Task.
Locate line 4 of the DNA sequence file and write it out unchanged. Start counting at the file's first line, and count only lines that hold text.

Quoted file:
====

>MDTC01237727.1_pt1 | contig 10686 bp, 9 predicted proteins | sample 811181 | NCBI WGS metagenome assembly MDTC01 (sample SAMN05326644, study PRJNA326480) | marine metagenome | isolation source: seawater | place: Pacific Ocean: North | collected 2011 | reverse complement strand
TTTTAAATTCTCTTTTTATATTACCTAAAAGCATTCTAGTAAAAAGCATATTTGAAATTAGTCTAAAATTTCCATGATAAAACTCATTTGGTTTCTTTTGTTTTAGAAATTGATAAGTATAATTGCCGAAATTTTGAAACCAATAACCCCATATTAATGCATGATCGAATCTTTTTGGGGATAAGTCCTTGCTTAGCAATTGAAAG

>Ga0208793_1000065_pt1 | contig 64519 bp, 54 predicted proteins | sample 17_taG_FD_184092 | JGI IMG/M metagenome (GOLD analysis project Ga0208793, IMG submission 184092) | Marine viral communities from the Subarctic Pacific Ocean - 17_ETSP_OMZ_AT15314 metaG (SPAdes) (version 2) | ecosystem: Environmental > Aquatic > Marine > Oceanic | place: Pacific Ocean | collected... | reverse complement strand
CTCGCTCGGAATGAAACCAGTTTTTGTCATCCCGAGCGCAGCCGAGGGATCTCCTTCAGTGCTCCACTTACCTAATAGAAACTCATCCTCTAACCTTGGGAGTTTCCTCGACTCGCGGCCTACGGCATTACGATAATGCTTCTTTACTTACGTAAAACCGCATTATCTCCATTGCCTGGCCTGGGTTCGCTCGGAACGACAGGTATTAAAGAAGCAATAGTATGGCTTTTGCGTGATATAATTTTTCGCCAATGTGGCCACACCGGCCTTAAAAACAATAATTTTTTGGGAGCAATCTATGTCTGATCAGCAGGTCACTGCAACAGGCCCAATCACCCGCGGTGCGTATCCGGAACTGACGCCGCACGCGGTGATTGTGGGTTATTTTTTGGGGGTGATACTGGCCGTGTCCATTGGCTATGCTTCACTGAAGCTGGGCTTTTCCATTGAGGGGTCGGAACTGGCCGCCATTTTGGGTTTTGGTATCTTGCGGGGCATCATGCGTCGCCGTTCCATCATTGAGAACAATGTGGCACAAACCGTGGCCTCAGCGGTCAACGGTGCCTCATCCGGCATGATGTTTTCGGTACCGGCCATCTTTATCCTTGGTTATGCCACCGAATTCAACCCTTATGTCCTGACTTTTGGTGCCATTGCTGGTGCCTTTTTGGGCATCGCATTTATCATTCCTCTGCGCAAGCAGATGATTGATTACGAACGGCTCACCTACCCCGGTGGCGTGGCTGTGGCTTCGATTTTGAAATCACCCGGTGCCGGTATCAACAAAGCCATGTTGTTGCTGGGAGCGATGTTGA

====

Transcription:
CTCGCTCGGAATGAAACCAGTTTTTGTCATCCCGAGCGCAGCCGAGGGATCTCCTTCAGTGCTCCACTTACCTAATAGAAACTCATCCTCTAACCTTGGGAGTTTCCTCGACTCGCGGCCTACGGCATTACGATAATGCTTCTTTACTTACGTAAAACCGCATTATCTCCATTGCCTGGCCTGGGTTCGCTCGGAACGACAGGTATTAAAGAAGCAATAGTATGGCTTTTGCGTGATATAATTTTTCGCCAATGTGGCCACACCGGCCTTAAAAACAATAATTTTTTGGGAGCAATCTATGTCTGATCAGCAGGTCACTGCAACAGGCCCAATCACCCGCGGTGCGTATCCGGAACTGACGCCGCACGCGGTGATTGTGGGTTATTTTTTGGGGGTGATACTGGCCGTGTCCATTGGCTATGCTTCACTGAAGCTGGGCTTTTCCATTGAGGGGTCGGAACTGGCCGCCATTTTGGGTTTTGGTATCTTGCGGGGCATCATGCGTCGCCGTTCCATCATTGAGAACAATGTGGCACAAACCGTGGCCTCAGCGGTCAACGGTGCCTCATCCGGCATGATGTTTTCGGTACCGGCCATCTTTATCCTTGGTTATGCCACCGAATTCAACCCTTATGTCCTGACTTTTGGTGCCATTGCTGGTGCCTTTTTGGGCATCGCATTTATCATTCCTCTGCGCAAGCAGATGATTGATTACGAACGGCTCACCTACCCCGGTGGCGTGGCTGTGGCTTCGATTTTGAAATCACCCGGTGCCGGTATCAACAAAGCCATGTTGTTGCTGGGAGCGATGTTGA